Riding the cauldron

By Paul PenzoPosted on


It feels like riding on the moon or some distant planet. We pass through deserted fields of black lava rock with massive boulders sparsely frozen in their rolling steps from long ago, patches of deep sand, and small grease-like lava rock sections—all while rolling through elevation changes and a few water crossings. Constantly changing terrain requires intense focus over long periods of time; yet my mind wanders at an almost subconscious level as the bike works hard beneath me.

We stop for a quick break, look around, and I routinely have difficulty picking out what to focus on. Majestic skies above, glaciers on one side, North Atlantic on another, and volcanoes everywhere. Every direction reveals a spectacular extraterrestrial sort of raw, uninhabited, view of varying landscapes resembling what you might see in a science fiction movie.

Late in 2017, over dinner, Kellee Irwin invited me to join her together with a group of friends on an off-road Iceland Trekking Enduro. She is a third-generation rider and had already completed adventure rides in Baja, Morocco, Namibia, South Africa, and Mongolia. Logistics, motorcycle rental, fuel, food, accommodations, and transferswere included. I would just have to pack my gear bag and show up. It took me too long to accept, but I was in. And why not? Having my 49th birthday doing something new with allegedly amazing people sounded great.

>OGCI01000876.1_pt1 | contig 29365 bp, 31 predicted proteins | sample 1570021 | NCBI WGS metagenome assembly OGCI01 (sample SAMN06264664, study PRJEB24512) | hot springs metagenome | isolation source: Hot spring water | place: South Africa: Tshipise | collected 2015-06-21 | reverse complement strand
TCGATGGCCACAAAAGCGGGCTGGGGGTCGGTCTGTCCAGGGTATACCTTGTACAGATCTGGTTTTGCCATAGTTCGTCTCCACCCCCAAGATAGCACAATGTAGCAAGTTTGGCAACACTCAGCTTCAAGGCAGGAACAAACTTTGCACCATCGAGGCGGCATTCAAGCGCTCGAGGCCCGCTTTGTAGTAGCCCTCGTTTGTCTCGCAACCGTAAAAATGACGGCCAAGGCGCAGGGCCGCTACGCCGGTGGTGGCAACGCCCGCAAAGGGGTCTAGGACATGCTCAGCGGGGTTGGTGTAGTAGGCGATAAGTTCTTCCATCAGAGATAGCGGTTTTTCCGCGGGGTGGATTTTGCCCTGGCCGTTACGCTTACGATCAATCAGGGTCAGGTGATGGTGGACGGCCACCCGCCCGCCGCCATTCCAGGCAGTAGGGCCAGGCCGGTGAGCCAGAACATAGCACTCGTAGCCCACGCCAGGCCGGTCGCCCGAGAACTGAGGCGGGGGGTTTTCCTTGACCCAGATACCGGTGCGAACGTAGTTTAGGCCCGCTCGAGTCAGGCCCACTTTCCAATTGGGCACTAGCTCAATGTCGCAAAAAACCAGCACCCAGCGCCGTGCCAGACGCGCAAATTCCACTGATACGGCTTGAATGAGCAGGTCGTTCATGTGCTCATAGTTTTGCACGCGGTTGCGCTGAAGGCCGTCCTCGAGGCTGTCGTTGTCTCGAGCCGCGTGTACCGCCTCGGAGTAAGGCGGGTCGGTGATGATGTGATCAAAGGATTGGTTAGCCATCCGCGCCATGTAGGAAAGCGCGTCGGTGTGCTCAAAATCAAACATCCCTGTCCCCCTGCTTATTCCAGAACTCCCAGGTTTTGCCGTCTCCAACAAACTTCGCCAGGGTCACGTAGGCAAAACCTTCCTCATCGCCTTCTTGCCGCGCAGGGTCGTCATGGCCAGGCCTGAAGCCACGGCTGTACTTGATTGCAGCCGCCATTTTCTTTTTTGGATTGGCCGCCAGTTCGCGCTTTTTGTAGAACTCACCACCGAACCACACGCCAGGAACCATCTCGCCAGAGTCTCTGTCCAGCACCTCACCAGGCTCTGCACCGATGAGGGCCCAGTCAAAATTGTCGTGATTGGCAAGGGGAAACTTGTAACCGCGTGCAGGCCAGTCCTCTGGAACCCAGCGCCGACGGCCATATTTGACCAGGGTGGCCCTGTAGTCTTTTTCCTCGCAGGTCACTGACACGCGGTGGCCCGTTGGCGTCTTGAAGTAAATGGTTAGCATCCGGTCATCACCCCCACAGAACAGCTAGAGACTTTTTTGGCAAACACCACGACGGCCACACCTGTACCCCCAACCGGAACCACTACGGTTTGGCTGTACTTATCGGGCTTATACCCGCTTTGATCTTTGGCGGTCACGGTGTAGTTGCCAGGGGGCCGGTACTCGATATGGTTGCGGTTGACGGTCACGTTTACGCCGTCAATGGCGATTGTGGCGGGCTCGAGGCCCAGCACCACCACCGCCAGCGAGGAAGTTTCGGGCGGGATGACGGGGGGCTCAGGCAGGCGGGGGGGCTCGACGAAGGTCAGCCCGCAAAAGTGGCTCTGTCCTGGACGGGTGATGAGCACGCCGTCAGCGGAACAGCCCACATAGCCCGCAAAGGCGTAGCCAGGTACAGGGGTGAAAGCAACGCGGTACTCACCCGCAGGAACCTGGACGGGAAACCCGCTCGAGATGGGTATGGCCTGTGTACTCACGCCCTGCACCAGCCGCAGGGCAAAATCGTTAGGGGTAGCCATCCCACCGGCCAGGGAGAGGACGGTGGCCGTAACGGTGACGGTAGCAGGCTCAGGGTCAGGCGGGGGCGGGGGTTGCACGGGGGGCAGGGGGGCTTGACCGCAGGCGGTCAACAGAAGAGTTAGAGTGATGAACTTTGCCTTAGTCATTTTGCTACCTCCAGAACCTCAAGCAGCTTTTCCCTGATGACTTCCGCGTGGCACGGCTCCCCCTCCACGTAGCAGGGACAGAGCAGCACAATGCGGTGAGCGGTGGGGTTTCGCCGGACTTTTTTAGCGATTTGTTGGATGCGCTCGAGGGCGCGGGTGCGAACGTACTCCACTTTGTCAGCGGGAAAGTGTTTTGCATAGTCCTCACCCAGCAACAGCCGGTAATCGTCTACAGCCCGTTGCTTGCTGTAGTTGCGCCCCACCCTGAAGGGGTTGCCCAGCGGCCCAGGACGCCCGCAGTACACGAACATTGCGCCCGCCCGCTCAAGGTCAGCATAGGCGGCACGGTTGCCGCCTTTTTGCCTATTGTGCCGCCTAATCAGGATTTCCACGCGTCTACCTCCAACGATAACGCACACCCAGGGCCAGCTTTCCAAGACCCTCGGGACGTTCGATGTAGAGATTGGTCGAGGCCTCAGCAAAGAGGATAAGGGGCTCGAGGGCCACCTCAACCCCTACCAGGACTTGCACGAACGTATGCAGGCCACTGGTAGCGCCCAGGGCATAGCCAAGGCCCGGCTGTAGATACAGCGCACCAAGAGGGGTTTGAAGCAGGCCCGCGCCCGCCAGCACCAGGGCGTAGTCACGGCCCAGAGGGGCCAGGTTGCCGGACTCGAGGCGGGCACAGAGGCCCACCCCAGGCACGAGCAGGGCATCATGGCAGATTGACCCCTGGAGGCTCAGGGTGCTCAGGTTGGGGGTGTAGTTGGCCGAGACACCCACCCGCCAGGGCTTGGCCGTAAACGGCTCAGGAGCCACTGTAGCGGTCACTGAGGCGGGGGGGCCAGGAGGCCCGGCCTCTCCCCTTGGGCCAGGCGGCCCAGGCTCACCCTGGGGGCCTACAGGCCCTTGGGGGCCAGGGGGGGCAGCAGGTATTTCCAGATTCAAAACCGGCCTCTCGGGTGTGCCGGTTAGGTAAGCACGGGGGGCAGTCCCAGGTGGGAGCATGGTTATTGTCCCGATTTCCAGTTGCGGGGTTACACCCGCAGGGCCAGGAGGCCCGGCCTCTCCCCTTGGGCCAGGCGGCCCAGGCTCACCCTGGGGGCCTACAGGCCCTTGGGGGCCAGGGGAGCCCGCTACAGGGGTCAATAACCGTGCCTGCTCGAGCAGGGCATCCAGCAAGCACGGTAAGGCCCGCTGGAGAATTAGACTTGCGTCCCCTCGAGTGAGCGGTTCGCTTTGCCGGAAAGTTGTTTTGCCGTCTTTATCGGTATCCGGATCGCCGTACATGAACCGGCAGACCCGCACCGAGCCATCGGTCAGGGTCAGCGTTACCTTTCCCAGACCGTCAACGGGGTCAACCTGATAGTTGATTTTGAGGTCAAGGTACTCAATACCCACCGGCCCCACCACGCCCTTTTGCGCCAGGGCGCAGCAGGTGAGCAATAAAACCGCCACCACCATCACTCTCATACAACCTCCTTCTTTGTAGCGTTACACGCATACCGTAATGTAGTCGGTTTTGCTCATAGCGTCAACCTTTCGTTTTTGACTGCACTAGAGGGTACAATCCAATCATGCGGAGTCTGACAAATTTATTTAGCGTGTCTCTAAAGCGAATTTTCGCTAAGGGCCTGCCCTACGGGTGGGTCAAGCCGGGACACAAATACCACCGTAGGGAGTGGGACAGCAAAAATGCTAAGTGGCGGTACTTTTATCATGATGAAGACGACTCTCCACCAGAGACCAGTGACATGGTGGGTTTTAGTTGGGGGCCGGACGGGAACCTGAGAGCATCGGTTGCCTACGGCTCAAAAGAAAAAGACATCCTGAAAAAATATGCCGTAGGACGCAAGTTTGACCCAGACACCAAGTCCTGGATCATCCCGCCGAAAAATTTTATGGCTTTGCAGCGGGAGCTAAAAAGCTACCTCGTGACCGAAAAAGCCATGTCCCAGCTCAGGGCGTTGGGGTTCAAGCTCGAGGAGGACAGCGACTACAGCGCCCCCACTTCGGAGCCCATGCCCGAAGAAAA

RideXpower sent a ball cap and jersey together with an agenda and recommended gear list that made 2018’s July 15th feel like an early Christmas. Early September Icelandic weather called for an average daytime temperature of five to 15 degrees, with high winds and rain. Staying warm and dry would be key to an enjoyable ride, so gear consisted of a base layer plus full protective off-road gear, an adventure outer layer, and a neck warmer with a motocross helmet; plus snowmobile handlebar muffs, and rain gear in a new 25-litre hydration backpack.

The smell of sulfur finally welcomes Kellee and me to Reykjavík, and our first stop is at a public spa. Geothermal activity, once believed to indicate the presence of outlaws and supernatural beings, now heats the country as well as a local beach. Moving between varying levels of heated tubs and a swimming pool, an elderly gentleman explains through a thick Nordic accent that high levels of education, a good health system and recent prosperity go a long way to making Iceland one of the world’s happiest countries; his almost daily visits here also surely help.